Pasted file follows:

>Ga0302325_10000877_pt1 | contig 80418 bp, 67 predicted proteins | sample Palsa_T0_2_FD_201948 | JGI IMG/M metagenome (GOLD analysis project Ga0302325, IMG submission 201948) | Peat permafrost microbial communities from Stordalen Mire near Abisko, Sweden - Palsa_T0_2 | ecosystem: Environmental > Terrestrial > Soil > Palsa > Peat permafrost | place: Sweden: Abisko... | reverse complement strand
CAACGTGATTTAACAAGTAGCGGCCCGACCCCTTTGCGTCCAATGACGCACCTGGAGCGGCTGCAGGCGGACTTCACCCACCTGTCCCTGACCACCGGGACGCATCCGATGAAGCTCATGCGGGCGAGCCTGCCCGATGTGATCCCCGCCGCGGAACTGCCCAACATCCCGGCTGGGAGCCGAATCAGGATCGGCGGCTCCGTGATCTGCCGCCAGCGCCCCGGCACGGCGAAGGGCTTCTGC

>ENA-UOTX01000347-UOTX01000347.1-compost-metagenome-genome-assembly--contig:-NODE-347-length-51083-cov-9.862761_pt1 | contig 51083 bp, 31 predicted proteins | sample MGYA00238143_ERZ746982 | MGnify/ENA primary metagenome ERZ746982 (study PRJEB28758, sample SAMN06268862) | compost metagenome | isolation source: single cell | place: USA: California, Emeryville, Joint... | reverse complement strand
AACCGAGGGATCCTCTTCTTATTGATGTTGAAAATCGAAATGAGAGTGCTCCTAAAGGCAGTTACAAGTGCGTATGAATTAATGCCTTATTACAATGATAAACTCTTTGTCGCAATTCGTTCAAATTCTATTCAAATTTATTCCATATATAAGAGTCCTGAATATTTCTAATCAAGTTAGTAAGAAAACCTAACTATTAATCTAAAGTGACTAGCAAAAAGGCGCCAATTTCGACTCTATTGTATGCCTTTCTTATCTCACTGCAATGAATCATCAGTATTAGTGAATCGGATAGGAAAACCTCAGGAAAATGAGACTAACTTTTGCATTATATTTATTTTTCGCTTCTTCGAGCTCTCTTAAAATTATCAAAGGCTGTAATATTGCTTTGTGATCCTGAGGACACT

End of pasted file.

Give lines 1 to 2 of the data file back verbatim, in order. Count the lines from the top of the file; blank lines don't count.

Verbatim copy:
>Ga0302325_10000877_pt1 | contig 80418 bp, 67 predicted proteins | sample Palsa_T0_2_FD_201948 | JGI IMG/M metagenome (GOLD analysis project Ga0302325, IMG submission 201948) | Peat permafrost microbial communities from Stordalen Mire near Abisko, Sweden - Palsa_T0_2 | ecosystem: Environmental > Terrestrial > Soil > Palsa > Peat permafrost | place: Sweden: Abisko... | reverse complement strand
CAACGTGATTTAACAAGTAGCGGCCCGACCCCTTTGCGTCCAATGACGCACCTGGAGCGGCTGCAGGCGGACTTCACCCACCTGTCCCTGACCACCGGGACGCATCCGATGAAGCTCATGCGGGCGAGCCTGCCCGATGTGATCCCCGCCGCGGAACTGCCCAACATCCCGGCTGGGAGCCGAATCAGGATCGGCGGCTCCGTGATCTGCCGCCAGCGCCCCGGCACGGCGAAGGGCTTCTGC